Funding for a quick reaction force might be justified after the storming of the Capitol, according to retired Lt. Gen. Russel Honoré, who said an immediate response could have "totally" changed the outcome of Jan. 6.
"It could have been totally different," Honoré told CBS's "Face the Nation," "and as has been pointed out, some of the command and control where the Capitol Police chief can go directly to the guard in an emergency situation is one of the recommendations we made and get the National Guard to start moving."
After a summer of demands to defund the police over social justice concern, House Democrats are now passing bills like the $1.9 billion last week for Capitol security, which includes $200 million to fund a quick reaction force within the National Guard.
"Some of them are taking issue with $200 million that's in the bill to fund the National Guard quick reaction force," Honoré noted of GOP ranking members of the House and Senate Armed Services committees. "There's some talk about using regional police for that mission.
"That might work if only you scheduled event that might happen on Saturday afternoon with a large crowd coming to town. I don't think it will work with a threat of domestic terrorism at 3 o'clock in the morning, where you can call up a local law enforcement and say show up at the Capitol. You know 80% of our Capitol Police live outside the district.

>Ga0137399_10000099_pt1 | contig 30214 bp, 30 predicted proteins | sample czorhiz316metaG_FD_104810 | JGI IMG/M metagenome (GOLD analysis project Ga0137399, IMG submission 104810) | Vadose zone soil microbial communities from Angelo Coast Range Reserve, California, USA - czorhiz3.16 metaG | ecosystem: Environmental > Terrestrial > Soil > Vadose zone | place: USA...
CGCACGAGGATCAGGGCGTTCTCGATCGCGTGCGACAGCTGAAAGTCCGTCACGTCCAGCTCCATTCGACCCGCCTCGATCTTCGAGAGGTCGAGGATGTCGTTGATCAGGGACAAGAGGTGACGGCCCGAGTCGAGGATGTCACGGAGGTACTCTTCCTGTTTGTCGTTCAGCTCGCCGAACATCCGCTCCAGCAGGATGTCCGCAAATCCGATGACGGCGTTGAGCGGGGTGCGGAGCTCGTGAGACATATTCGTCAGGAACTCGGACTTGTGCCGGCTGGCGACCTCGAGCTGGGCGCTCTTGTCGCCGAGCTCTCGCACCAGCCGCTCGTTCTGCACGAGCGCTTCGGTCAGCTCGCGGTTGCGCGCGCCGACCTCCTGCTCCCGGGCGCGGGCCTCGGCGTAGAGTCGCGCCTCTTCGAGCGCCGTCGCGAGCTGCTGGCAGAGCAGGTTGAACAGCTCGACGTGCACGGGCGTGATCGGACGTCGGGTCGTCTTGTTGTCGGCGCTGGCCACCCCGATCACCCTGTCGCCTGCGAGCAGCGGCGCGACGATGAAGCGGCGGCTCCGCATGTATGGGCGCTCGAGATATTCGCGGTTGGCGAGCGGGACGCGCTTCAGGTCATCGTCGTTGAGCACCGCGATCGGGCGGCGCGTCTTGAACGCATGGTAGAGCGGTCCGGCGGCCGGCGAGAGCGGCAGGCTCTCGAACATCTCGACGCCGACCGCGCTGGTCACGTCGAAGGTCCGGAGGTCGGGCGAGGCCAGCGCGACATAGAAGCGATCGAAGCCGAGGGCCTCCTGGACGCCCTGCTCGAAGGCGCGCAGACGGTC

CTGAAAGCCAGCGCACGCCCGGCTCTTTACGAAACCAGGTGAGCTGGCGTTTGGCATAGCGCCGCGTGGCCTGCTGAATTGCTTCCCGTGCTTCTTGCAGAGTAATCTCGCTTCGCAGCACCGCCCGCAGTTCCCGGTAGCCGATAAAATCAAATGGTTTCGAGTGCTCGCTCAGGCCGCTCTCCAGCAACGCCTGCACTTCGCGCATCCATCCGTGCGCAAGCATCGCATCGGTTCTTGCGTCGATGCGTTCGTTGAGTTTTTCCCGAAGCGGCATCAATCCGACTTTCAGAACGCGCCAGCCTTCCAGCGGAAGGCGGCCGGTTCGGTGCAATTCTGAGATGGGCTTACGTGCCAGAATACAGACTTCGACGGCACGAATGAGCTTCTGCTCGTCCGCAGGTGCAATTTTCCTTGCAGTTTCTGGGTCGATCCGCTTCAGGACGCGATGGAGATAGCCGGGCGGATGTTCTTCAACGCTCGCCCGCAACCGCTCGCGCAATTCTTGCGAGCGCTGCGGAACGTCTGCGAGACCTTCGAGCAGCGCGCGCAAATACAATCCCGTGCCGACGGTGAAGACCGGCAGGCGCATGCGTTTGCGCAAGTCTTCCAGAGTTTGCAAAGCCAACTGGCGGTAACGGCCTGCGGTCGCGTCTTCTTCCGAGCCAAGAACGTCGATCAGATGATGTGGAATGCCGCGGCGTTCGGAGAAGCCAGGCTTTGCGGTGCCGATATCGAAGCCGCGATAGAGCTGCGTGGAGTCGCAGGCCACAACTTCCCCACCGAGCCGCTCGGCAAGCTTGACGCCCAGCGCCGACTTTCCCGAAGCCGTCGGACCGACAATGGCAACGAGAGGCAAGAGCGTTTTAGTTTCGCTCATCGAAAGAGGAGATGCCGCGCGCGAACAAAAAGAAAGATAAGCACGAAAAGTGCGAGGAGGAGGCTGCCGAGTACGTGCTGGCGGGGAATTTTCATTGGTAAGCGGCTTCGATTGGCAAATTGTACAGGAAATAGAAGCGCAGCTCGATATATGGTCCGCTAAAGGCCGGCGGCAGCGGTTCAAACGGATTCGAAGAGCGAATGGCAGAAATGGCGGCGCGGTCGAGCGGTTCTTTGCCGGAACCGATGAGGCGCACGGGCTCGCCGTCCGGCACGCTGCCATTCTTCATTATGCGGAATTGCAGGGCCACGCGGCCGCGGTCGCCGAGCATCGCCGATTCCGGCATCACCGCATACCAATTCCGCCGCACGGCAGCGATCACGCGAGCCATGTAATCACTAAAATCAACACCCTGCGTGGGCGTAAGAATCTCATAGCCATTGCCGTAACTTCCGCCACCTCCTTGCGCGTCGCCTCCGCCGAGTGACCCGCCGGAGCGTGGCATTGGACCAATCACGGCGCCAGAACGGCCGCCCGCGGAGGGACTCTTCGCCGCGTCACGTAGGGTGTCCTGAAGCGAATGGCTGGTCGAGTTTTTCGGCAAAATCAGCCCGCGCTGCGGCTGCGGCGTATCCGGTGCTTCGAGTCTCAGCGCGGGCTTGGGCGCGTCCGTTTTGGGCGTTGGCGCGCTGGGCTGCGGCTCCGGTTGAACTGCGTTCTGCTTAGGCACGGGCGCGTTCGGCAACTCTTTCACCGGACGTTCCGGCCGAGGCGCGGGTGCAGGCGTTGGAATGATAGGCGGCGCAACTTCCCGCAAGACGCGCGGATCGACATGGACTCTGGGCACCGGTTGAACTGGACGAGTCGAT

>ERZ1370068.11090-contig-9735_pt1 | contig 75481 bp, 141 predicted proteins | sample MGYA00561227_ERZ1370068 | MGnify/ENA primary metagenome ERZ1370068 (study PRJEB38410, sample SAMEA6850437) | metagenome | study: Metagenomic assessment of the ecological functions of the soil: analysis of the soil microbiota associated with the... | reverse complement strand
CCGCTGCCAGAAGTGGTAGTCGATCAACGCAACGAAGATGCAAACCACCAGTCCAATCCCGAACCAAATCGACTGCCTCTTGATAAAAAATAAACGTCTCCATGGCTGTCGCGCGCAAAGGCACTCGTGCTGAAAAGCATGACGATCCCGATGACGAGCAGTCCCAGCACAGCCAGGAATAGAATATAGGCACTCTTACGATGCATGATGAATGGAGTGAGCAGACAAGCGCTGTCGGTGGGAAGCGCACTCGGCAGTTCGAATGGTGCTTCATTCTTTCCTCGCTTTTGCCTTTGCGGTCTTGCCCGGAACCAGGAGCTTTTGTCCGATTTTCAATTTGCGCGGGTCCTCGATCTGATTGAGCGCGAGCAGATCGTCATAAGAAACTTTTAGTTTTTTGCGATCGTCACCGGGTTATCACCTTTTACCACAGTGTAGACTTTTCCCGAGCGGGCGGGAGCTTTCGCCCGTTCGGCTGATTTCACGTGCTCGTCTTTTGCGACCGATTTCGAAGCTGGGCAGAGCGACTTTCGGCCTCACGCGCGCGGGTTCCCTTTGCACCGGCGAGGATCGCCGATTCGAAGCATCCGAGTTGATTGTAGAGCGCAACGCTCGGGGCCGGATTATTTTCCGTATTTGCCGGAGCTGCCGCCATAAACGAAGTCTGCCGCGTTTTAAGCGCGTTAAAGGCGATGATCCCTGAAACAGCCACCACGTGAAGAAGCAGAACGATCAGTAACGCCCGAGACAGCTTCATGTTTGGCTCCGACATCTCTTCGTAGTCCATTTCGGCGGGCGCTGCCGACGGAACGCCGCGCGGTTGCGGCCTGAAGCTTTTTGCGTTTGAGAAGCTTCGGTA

"That was the reason for the quick reaction force. It still leaves the mission with the D.C. Guard to be prepared to respond, but the quick reaction force would give them ability to respond in minutes. Now that's going to be hours before they'd be able to respond because you got to recall them to duty."
It should be noted, Jan. 6 was a hot-button day that was not a sudden event. It was the day Congress was voting to certify President Joe Biden's election and former President Donald Trump was speaking at a Stop the Steal rally in Washington, D.C.
The events of Jan. 6 ran up a $700 million after the fact, Honoré noted in a report on the Jan. 6 and subsequent D.C. National Guard presence.
"Look, $700 million of the $1.9 [billion] is paying bills, John," Honoré told host John Dickerson. "You know, we had to pay for those 20-some thousand National Guard that were there for over a month and the continued deployment of the Guard, and they're leaving today as we speak. They're redeploying home.
"So those bills had to be paid. They had to pay bills for overtime for the Capitol Police. You know, the Capitol is not just one building. It's about 10 buildings that are included under the purview of the Capitol Police. They also put some money there to pay some of the COVID expenses, as well as money for the architect of the Capitol to start the design work to harden the Capitol. So, $700 million is paying bills."
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